Cellular Signal Transduction Pathways for Anesthetic-induced Cardioprotection

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Citation
US Cardiology, 2006;3(1):1-5

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Cardiovascular disease is a major healthcare problem in the US. The presence of this disease significantly affects the outcome of both cardiac and non-cardiac surgery, and peri-operative cardiac morbidity is one of the leading causes of death following anesthesia and surgery. The considerable incidence of myocardial infarction, congestive heart failure, myocardial ischemia, or serious dysrhythmias during the intra-operative or post-operative periods has led many studies to examine medical factors and interventions for decreasing cardiac risk in patients with cardiovascular disease. An extensive amount of work has focused on whether any one anesthetic agent or technique is particularly beneficial for patients with coronary artery disease (CAD). Experimental studies conducted in the laboratory have clearly demonstrated that volatile anesthetics exert profound cardioprotection against myocardial ischemia and reperfusion injury. The purpose of this overview is to summarize the interaction of volatile anesthetics with ischemic myocardium and briefly discuss the underlying mechanisms of cardioprotection against ischemia and reperfusion injury.

Discussion

Myocardium is sensitive to hypoxia and ischemia, which can lead to extensive and irreversible tissue injury. However, short periods of ischemia, called ischemic pre-conditioning (IPC), prior to a prolonged ischemic insult, can reduce the severity of cardiac injury. IPC has been studied extensively for the past 20 years and has resulted in the publication of more than 2,000 articles, which have significantly increased our understanding of the cellular mechanisms of ischemia and reperfusion injury. IPC was initially described in 19861 by Murray et al., who demonstrated that four five-minute periods of coronary artery occlusion interspersed with five-minute periods of reperfusion before a prolonged coronary occlusion produced a reduction in myocardial infarct size in dogs. Pre-conditioning can also be induced in humans undergoing percutaneous transluminal coronary angioplasty with a coronary occlusion of two minutesÔÇÖ duration.2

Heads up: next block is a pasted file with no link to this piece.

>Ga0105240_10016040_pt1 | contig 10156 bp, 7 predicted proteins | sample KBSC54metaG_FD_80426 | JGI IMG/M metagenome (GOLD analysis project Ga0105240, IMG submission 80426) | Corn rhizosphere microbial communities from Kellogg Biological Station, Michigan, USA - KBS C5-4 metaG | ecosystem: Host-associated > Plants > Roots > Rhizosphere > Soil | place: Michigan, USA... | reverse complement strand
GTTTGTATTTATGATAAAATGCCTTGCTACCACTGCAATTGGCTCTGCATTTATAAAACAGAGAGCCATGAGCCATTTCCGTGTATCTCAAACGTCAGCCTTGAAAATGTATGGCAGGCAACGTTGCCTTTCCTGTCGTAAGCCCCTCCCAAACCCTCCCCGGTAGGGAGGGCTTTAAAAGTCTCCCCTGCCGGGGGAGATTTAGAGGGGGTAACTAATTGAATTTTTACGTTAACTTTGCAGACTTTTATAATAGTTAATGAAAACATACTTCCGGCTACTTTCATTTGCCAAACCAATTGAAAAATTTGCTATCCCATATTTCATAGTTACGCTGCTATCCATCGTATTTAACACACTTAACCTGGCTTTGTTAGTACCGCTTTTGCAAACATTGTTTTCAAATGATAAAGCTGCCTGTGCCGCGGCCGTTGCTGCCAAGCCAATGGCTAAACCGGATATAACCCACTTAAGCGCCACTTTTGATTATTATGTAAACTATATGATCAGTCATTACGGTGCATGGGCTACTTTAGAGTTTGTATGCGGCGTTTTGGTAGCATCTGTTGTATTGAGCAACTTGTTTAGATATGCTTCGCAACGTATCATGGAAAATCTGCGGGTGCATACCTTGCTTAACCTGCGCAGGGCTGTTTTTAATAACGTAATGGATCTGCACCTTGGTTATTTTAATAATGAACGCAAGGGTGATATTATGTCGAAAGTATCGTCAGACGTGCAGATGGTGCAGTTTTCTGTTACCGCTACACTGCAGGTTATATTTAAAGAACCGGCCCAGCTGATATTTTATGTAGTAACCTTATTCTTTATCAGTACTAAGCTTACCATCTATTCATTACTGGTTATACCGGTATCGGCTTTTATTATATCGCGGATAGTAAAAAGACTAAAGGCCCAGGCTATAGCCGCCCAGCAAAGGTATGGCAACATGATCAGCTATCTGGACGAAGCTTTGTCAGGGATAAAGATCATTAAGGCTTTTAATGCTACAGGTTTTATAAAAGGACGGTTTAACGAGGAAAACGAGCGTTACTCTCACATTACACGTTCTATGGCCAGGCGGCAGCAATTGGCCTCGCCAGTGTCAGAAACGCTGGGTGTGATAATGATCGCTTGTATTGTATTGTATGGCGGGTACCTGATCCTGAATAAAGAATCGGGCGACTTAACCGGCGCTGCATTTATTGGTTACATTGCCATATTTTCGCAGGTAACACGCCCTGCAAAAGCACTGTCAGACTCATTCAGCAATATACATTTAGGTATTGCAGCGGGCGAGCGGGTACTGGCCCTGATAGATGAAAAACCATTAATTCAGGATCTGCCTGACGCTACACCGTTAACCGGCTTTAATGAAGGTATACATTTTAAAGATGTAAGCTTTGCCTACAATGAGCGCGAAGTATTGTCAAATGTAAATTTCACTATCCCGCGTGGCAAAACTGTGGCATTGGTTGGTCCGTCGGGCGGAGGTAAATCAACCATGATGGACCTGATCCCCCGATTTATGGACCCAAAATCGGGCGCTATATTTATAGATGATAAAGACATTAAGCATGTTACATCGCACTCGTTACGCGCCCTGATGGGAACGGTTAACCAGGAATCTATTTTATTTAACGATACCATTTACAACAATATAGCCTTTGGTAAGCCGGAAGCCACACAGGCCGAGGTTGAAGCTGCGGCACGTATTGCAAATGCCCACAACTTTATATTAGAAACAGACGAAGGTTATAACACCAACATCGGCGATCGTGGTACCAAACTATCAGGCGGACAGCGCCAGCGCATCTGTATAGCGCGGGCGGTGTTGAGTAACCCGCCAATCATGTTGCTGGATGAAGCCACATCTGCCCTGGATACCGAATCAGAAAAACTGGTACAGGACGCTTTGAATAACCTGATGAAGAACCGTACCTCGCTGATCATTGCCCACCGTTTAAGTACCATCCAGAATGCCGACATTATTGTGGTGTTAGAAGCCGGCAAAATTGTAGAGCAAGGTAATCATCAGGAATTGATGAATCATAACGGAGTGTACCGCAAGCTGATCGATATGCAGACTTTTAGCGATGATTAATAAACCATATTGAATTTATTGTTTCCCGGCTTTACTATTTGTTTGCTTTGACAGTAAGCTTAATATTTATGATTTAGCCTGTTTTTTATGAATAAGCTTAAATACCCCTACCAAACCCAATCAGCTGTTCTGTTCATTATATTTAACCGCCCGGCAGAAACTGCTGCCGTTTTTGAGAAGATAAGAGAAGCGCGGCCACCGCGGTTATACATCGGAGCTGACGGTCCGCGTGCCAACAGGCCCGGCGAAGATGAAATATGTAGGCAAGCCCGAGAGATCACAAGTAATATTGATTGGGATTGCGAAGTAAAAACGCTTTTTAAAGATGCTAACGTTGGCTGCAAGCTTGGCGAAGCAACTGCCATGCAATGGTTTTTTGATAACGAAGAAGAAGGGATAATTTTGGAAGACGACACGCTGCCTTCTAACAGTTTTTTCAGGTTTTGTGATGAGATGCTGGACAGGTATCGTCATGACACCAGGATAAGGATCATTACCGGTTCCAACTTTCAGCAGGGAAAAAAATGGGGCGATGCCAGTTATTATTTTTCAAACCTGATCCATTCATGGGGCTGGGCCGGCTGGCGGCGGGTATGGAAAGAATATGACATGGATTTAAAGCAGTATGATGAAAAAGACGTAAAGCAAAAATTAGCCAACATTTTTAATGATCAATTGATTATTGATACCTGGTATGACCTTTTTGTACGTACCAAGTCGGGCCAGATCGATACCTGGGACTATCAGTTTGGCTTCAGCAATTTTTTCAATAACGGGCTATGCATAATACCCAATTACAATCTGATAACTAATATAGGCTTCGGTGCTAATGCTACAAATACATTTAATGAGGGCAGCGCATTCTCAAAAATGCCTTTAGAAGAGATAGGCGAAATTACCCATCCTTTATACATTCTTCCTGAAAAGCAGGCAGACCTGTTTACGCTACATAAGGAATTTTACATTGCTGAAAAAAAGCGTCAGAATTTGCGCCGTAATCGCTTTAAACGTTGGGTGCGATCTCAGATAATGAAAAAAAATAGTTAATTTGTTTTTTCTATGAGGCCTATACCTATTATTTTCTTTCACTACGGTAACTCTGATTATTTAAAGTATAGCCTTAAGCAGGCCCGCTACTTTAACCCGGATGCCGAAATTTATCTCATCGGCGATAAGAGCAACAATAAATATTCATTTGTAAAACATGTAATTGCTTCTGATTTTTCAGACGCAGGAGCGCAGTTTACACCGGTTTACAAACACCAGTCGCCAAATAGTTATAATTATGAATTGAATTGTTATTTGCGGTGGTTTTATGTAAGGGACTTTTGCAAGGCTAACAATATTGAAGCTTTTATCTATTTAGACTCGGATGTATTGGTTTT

Certain pharmacological agents can mimic IPC. Experimental and clinical data indicate that volatile anesthetics may pre-condition the myocardium against ischemia and infarction by activating endogenous protective cellular mechanisms. This is anesthetic-induced pre-conditioning (APC).3 Myocardial protection by volatile anesthetics is of clinical relevance for patients with CAD because of their high morbidity and because of their mortality, which is secondary to peri-operative myocardial ischemia. The beneficial effects of APC in patients have also been reported.4-10

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